I don’t like to give hepatitis patients alcoholic tinctures, so Ron agreed to make a tea with the following herbs and drink a cup morning and evening. We both hoped it wouldn’t taste too bad. Unfortunately, heat-clearing herbs are often bitter. As a backup, I gave Ron some capsules containing powders of the same herbs.
Unlike many pharmaceutical drugs known to be toxic to the liver, herbs generally promote liver health and tend to be mild in nature.
According to Traditional Chinese Medicine, the liver is responsible for maintaining a smooth and harmonious internal environment, and conversely, it’s easily disrupted when it has to detoxify and eliminate harmful substances each day. That’s why I stress to my liver patients above all to be gentle with their liver. It has enough problems trying to deal with all the chemical additives in our food and water.
Two other herbs are indispensable in a total program for liver health, and I often recommend various preparations of them to my patients.
Milk thistle (Silybum marianum) is entirely safe and does not seem to interfere with the action of life-preserving medications, like coumadin, antiviral drugs or anti-rejection drugs. The standardized extract of milk thistle, available in capsules at health-food stores, can be taken daily to help protect the liver against the harmful effects of long-term inflammation due to the viral infection. Milk thistle also promotes regeneration of the liver cells. I’ve recommended the herb to many and have used it myself for years — in my experience, it’s a beneficial herb that’s truly safe and effective. I recommend a large dose (about 480 mg to 1 gram) daily for months, even years, if it’s needed in severe cases. A good maintenance dose is 240 mg daily.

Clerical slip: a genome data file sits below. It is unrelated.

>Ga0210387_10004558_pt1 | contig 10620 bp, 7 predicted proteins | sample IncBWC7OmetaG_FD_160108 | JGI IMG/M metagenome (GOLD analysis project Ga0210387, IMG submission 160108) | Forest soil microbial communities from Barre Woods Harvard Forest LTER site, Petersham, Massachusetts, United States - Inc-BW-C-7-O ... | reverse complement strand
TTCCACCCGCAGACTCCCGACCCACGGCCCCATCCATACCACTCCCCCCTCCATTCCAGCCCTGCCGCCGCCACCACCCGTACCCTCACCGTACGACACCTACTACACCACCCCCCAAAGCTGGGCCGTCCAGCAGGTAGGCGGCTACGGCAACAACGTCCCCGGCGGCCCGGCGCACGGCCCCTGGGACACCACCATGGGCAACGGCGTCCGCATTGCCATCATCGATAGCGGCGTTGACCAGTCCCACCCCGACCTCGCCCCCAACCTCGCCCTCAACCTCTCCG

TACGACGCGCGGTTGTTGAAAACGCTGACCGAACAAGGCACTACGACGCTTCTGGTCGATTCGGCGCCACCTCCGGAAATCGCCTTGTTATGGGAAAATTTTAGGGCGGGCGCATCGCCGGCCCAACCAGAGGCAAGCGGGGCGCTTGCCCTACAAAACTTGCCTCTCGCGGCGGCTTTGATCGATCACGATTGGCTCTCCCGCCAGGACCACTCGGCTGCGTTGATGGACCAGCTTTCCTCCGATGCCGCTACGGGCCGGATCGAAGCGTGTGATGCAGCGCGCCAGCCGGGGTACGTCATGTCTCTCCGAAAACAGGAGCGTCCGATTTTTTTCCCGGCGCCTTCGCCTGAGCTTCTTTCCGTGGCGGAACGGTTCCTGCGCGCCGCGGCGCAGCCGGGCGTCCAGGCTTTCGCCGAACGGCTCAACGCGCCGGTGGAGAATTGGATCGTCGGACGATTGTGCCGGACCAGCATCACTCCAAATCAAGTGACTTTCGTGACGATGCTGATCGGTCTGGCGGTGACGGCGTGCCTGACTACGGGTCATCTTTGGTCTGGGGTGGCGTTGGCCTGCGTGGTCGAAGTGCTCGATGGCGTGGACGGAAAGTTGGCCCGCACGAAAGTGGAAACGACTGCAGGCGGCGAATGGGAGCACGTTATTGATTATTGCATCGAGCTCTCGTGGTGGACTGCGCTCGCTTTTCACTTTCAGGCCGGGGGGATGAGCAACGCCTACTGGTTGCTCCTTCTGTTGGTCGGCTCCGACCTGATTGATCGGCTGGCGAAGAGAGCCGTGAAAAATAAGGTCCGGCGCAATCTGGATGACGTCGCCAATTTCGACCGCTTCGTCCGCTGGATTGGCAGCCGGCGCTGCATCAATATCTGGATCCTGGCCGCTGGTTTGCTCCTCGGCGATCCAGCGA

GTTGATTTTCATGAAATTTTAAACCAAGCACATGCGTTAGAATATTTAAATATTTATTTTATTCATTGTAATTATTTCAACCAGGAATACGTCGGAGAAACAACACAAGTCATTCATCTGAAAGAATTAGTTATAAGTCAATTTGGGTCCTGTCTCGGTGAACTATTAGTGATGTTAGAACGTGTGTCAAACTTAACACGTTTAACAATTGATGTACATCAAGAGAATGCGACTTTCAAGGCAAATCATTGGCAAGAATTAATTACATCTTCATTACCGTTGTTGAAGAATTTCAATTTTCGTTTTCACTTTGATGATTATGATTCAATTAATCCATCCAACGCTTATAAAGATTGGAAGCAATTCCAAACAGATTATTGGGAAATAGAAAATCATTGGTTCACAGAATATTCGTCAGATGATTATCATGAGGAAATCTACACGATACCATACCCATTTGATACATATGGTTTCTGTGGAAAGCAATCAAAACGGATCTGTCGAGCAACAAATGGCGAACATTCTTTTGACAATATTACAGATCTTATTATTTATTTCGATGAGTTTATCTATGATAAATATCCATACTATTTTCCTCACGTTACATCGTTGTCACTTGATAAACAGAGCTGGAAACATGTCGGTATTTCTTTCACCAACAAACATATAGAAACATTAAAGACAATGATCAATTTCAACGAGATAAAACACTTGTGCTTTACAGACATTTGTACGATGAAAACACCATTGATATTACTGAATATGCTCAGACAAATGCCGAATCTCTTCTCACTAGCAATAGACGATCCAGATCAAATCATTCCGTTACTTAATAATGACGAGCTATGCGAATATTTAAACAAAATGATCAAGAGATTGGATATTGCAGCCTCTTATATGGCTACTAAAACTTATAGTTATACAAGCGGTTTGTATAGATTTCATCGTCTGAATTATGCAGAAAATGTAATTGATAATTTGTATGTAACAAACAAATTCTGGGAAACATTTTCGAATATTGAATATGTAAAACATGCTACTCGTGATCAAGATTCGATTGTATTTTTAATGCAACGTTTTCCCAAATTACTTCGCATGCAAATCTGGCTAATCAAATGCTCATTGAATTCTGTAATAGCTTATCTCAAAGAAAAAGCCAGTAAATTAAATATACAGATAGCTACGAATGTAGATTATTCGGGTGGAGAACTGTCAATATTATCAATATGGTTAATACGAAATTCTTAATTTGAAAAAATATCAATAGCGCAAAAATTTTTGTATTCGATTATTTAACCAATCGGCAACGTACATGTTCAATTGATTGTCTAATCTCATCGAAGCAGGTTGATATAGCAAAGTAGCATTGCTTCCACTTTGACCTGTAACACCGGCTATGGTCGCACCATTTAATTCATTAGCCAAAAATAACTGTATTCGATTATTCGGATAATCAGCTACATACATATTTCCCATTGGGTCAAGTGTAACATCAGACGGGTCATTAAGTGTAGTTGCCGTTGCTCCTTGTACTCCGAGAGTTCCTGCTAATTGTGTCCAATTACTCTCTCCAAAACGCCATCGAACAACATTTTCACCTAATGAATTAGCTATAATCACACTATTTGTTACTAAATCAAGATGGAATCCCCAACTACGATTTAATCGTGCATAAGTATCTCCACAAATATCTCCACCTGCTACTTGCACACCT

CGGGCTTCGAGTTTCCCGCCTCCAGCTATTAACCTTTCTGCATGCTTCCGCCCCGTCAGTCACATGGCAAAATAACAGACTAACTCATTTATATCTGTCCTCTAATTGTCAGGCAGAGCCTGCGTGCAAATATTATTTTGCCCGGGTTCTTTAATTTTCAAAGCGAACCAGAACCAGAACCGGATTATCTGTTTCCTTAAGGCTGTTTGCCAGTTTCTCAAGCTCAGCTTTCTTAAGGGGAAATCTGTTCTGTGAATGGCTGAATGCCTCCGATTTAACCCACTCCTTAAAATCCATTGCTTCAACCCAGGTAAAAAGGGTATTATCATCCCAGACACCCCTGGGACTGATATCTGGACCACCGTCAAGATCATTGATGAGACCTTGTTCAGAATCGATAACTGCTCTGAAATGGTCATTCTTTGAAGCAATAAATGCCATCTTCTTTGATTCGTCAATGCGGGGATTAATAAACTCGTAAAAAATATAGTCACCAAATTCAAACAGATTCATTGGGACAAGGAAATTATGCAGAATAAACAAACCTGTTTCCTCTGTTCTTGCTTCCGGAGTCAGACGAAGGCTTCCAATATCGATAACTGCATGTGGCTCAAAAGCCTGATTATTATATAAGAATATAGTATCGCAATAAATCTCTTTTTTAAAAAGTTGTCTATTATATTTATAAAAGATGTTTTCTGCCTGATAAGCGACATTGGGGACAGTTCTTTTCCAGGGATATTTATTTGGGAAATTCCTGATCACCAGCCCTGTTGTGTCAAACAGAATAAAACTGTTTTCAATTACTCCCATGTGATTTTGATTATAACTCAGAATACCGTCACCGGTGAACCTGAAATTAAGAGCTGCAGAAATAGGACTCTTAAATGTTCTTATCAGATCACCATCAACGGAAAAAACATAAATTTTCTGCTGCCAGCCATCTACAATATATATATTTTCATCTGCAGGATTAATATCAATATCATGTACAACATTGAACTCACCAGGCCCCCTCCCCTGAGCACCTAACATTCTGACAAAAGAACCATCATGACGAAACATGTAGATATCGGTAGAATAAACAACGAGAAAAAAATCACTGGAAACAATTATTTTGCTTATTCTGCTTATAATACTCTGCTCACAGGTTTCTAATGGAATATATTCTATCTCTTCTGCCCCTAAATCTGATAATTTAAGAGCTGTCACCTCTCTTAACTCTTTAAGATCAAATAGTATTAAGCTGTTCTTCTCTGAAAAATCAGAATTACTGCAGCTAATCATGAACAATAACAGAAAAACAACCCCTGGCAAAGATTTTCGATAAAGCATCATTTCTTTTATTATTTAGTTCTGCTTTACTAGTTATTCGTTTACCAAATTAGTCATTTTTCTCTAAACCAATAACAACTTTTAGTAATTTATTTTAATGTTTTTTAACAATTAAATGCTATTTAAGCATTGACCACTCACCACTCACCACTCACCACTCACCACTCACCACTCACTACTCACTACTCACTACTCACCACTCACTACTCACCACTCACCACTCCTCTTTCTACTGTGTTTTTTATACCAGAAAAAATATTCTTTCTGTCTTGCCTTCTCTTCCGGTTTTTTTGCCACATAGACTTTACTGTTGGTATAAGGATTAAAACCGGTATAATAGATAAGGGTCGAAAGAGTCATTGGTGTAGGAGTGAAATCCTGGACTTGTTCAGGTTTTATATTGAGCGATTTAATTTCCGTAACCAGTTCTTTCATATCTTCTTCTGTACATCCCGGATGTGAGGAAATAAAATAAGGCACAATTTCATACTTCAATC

Shiitake (Lentinula edodes) mushrooms are clearly beneficial for anyone who wants to enhance immune function, reduce the risk of some kinds of cancers and as part of a total program for liver health. Studies show the mushroom extract has an antiviral effect and seems to be effective against viruses associated with hepatitis.
Eating one or two shiitake mushrooms is a good way to get a daily dose of the medicine, according to discussions at the First International Conference on Medicinal Mushrooms I attended in 2001. This is good news: Why not enjoy our medicine? Try adding sliced shiitakes to soups and stews, or simply cook the caps whole in a little olive oil and garlic, which makes a tasty appetizer. Sautéed shiitakes are a delicious addition to a hamburger or veggie burger.
Ron began the herbal program and also improved his diet by eating more fresh foods, fewer fried foods and less refined sugar. He couldn’t believe he could do it, but he even stopped drinking coffee and alcoholic drinks. He agreed to stop for three months along with implementing the herbal and dietary program — then he’d have his liver rechecked and see how he was feeling.
I have a lot of confidence in this program because of all the patients who have reported clearly positive results. Ron was definitely feeling better after two weeks, and after two months, he told me he was feeling better than he had in many months.
After three months, Ron’s viral load was below 500,000 (a moderate viral load) and he felt significantly better. Some of the hepatitis patients I’ve worked with maintain good health and are symptom-free after 10 years. Modern medicine tends to focus on medical tests as a way of evaluating a treatment, but I have to say it’s not about the numbers — it’s about feeling good, creative and excited about life — creating the best health possible.
Christopher Hobbs’s case studies are gleaned from his 30 years of studying and practicing herbalism. Hobbs, a fourth-generation botanist and herbalist, is the creator of the correspondence course Foundations of Herbalism.
“Case Studies” is not intended to replace the advice of your health-care provider.